Hip-Hop as a Cultural Movement Essay

Hip-Hop as a Cultural Movement Essay

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Hip-Hop is a cultural movement that emerged from the dilapidated South Bronx, New York in the early 1970’s. The area’s mostly African American and Puerto Rican residents originated this uniquely American musical genre and culture that over the past four decades has developed into a global sensation impacting the formation of youth culture around the world. The South Bronx was a whirlpool of political, social, and economic upheaval in the years leading up to the inception of Hip-Hop. The early part of the 1970’s found many African American and Hispanic communities desperately seeking relief from the poverty, drug, and crime epidemics engulfing the gang dominated neighborhoods. Hip-Hop proved to be successful as both a creative outlet for expressing the struggles of life amidst the prevailing crime and violence as well as an enjoyable and cheap form of recreation.

The longevity of Hip-Hop as a cultural movement can most directly be attributed to its humble roots. For multiple generations of young people, Hip-Hop has directly reflected the political, economic, and social realities of their lives. Widely regarded as the “father” of the Hip-Hop, Afrika Bambaataa named the cultural movement and defined its four fundamental elements, which consisted of disc jockeying, break dancing, graffiti art, and rapping. Dating back to its establishment Hip-Hop has always been a cultural movement. Defined by far more then just a style of music, Hip-Hop influences fashion, vernacular, philosophy, and the aesthetic sensibility of a large portion of the youth population (Homolka 2010).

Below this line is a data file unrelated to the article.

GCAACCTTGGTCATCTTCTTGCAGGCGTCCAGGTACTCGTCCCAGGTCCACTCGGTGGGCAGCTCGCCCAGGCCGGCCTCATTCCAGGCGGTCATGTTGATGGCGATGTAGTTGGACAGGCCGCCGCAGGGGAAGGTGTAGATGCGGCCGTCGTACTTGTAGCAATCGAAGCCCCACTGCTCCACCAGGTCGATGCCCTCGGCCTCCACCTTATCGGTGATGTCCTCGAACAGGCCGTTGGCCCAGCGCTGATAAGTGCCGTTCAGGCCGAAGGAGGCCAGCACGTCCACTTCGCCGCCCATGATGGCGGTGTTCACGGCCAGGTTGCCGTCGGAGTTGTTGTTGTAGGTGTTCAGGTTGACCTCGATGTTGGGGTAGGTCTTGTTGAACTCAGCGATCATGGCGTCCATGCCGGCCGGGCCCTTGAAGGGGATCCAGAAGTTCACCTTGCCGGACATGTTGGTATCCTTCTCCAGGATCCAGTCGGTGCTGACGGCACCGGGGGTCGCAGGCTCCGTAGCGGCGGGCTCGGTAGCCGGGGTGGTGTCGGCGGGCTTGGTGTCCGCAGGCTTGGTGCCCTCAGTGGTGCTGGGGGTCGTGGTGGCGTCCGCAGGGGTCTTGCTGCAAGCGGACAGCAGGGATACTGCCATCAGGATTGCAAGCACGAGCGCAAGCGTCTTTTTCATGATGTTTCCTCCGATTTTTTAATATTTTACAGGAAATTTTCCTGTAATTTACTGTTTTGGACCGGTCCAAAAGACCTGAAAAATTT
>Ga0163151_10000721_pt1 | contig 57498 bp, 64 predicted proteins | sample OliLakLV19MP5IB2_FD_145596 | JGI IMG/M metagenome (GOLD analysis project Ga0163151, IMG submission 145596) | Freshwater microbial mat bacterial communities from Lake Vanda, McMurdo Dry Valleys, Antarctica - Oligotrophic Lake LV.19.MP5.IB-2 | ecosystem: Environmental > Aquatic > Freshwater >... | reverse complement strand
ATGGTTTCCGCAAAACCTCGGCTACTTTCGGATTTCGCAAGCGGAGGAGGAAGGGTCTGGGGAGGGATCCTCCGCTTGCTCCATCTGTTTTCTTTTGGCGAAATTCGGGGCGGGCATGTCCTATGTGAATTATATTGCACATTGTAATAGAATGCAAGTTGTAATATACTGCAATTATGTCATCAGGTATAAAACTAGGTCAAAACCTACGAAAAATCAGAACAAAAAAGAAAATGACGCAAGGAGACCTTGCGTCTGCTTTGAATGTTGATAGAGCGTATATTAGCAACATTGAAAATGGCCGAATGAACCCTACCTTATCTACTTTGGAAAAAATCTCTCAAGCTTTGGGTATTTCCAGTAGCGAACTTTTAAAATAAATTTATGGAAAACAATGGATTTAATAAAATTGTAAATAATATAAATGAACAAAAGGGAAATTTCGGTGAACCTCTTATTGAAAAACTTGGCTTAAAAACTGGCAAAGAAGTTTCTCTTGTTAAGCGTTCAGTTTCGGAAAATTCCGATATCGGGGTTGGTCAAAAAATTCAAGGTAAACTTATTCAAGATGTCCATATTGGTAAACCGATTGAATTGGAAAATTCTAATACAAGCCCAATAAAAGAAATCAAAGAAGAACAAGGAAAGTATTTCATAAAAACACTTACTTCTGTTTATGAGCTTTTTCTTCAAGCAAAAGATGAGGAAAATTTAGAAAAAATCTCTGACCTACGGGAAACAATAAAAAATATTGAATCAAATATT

Despite having absolutely nothing to do with the four elements of Hip-Hop as defined by Afrika Bambaataa, the most influential person in the creati...

... middle of paper ...

...olka, Petr Bc., and Jeffrey Alan Vanderziel. “Black or White: Commercial Rap Music and Authenticity.” Masaryk University Faculty of Arts, Department of English and American Studies. (2010): 7-21. Web.

Jonnes, Jill. “South Bronx rising: the rise, fall, and resurrection of an American city.” New York: Fordham University Press. (1986).

LaBoskey, Sara. “Getting off: Portrayals of Masculinity in Hip Hop Dance in Film.” Dance Research Journal. 33.2 (2001). 112-120.

Price, Emmett III. “Hip Hop Culture”. Santa Barbara. (2006).

Rhodes, Henry A. “The Evolution of Rap Music in the United States.” Yale New Haven Teachers Institute. (2003)

Samuels, David. “The Rap on Rap: the Black Music that Isn’t Either.” The New Republic. (November 11, 1991).

Simpson, Janice C., “Time.” “Yo! Rap Gets on the Map; Led by groups like Public Enemy.” (February 5, 1990).

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